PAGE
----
CAS  Article  Google Scholar 

  22. Stacey, S.N. et al. Common variants on chromosomes 2q35 and 16q12 confer susceptibility to estrogen receptor-positive breast cancer. Nat. Genet. 39, 865–869 (2007).

    CAS  Article  Google Scholar 

  23. Ahn, J., Urist, M. & Prives, C. The Chk2 protein kinase. DNA Repair (Amst.) 3, 1039–1047 (2004).

    CAS  Article  Google Scholar 

  24. Shiloh, Y. The ATM-mediated DNA-damage response: taking shape. Trends Biochem. Sci. 31, 402–410 (2006).

    CAS  Article  Google Scholar 

  25. Peng, M., Litman, R., Jin, Z., Fong, G. & Cantor, S.B. BACH1 is a DNA repair protein supporting BRCA1 damage response. Oncogene 25, 2245–2253 (2006).

    CAS  Article  Google Scholar 

  26. Xia, B. et al. Control of BRCA2 cellular and clinical functions by a nuclear partner, PALB2. Mol. Cell 22, 719–729 (2006).

    CAS  Article  Google Scholar 

  27. CHEK2 Breast Cancer Case-Control Consortium. CHEK2*1100delC and susceptibility to breast cancer: a collaborative analysis involving 10,860 breast cancer cases and 9,065 controls from 10 studies. Am. J. Hum. Genet. 74, 1175–1182 (2004).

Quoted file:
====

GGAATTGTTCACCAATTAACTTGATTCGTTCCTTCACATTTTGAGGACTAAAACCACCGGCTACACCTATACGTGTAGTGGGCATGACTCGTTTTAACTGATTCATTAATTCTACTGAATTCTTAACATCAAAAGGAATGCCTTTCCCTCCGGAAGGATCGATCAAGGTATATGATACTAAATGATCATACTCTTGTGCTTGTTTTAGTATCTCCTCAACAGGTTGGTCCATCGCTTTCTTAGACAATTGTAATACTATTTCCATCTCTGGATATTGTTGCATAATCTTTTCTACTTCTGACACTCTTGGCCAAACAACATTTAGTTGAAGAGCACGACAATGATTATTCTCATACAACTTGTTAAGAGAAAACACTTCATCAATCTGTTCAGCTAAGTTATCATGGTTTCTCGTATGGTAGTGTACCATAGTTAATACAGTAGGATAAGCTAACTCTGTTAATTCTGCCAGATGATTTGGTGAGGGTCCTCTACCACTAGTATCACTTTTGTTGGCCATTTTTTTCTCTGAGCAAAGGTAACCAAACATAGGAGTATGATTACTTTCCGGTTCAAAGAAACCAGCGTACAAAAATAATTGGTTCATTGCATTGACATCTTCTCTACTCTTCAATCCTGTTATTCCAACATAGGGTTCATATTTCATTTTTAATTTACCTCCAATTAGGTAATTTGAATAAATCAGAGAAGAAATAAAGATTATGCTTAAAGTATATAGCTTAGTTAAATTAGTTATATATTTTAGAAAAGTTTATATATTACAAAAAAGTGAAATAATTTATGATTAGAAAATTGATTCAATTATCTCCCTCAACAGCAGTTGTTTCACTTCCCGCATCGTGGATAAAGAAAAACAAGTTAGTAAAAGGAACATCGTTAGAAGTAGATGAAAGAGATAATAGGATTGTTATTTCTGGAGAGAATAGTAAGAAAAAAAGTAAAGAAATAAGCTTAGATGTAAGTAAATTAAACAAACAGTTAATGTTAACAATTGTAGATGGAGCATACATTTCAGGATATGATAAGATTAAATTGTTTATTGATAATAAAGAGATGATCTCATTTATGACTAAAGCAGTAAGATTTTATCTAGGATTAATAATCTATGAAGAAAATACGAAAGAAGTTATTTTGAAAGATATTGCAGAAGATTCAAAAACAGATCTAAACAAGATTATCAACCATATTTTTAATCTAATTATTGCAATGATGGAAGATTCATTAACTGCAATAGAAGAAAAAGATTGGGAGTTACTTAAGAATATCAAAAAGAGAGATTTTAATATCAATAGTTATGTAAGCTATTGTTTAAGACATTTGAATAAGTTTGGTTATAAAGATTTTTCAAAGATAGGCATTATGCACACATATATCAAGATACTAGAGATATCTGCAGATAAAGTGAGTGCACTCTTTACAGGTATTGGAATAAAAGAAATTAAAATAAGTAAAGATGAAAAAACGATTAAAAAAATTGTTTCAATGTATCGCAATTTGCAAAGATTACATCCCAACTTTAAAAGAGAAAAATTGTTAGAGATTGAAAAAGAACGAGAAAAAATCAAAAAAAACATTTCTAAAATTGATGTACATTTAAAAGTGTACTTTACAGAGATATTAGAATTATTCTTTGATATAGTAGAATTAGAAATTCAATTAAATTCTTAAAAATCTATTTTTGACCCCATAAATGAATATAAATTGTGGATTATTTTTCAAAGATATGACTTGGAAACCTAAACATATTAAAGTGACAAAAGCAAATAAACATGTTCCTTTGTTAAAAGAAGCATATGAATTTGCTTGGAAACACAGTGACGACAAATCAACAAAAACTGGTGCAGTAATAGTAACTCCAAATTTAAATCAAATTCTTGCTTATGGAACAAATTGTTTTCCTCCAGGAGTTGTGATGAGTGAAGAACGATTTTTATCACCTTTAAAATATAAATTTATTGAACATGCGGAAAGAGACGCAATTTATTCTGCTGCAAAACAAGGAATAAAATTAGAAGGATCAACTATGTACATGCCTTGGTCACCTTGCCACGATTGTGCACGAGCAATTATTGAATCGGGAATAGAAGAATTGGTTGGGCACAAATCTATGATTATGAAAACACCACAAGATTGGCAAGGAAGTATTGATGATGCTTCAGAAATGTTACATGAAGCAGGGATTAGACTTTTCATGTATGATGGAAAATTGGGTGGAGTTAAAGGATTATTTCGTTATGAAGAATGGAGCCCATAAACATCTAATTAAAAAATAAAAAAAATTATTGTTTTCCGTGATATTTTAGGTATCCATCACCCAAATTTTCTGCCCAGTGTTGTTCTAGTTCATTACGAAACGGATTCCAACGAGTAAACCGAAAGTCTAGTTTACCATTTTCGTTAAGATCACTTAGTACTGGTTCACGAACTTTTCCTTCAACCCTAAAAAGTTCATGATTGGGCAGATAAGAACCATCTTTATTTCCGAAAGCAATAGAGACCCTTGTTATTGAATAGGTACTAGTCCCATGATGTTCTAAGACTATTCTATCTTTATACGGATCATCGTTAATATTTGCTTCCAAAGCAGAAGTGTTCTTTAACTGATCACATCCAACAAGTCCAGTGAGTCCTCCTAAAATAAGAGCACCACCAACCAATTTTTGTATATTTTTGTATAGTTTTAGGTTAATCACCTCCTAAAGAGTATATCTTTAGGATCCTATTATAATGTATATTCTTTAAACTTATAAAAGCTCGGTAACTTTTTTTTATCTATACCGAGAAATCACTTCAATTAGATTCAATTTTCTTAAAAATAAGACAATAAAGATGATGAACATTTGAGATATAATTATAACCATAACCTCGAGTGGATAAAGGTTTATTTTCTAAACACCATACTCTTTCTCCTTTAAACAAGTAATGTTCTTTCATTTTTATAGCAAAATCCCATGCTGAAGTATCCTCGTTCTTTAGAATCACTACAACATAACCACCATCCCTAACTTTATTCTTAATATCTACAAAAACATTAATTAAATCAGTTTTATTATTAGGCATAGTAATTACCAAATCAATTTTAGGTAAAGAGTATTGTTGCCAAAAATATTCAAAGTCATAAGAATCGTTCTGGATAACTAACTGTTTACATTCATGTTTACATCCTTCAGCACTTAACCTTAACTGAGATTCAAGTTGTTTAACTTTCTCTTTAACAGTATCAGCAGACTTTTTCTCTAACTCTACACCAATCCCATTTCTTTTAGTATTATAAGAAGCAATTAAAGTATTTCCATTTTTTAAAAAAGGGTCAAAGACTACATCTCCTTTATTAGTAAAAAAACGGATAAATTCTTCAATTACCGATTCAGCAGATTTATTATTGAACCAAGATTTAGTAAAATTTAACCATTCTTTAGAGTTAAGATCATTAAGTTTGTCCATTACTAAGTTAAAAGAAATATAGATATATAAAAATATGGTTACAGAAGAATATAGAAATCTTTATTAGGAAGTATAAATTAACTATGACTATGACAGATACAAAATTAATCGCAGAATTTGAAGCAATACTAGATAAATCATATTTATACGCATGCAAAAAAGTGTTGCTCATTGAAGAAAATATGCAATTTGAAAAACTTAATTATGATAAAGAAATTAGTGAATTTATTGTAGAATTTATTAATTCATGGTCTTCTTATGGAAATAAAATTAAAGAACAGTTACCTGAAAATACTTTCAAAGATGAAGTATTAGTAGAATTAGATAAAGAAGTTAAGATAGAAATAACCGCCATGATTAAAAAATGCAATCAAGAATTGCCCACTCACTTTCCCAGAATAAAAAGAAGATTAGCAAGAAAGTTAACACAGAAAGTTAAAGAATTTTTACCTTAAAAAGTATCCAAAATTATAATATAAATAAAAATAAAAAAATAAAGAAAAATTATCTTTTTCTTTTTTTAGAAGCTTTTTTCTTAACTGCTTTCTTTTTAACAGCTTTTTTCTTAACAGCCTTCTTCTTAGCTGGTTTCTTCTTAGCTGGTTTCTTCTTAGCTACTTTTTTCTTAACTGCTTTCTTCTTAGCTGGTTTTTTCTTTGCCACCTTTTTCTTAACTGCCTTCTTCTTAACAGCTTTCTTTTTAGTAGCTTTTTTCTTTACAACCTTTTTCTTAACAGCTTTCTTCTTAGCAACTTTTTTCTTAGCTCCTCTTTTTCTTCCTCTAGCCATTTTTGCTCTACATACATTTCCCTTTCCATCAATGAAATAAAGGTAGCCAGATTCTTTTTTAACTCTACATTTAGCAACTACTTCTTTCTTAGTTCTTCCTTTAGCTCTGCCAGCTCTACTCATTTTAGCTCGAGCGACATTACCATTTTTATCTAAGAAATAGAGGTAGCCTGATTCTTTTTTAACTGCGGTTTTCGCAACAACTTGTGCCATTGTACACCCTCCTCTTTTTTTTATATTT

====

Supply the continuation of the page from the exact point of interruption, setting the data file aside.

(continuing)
28. Vahteristo, P. et al. A CHEK2 genetic variant contributing to a substantial fraction of familial breast cancer. Am. J. Hum. Genet. 71, 432–438 (2002).

    CAS  Article  Google Scholar 

  29. Savitsky, K. et al. A single ataxia telangiectasia gene with a product similar to PI-3 kinase. Science 268, 1749–1753 (1995).

    CAS  Article  Google Scholar 

  30. Thompson, D. et al. Cancer risks and mortality in heterozygous ATM mutation carriers. J. Natl. Cancer Inst. 97, 813–822 (2005).

    CAS  Article  Google Scholar 

  31. Howlett, N.G. et al. Biallelic inactivation of BRCA2 in Fanconi anemia. Science 297, 606–609 (2002).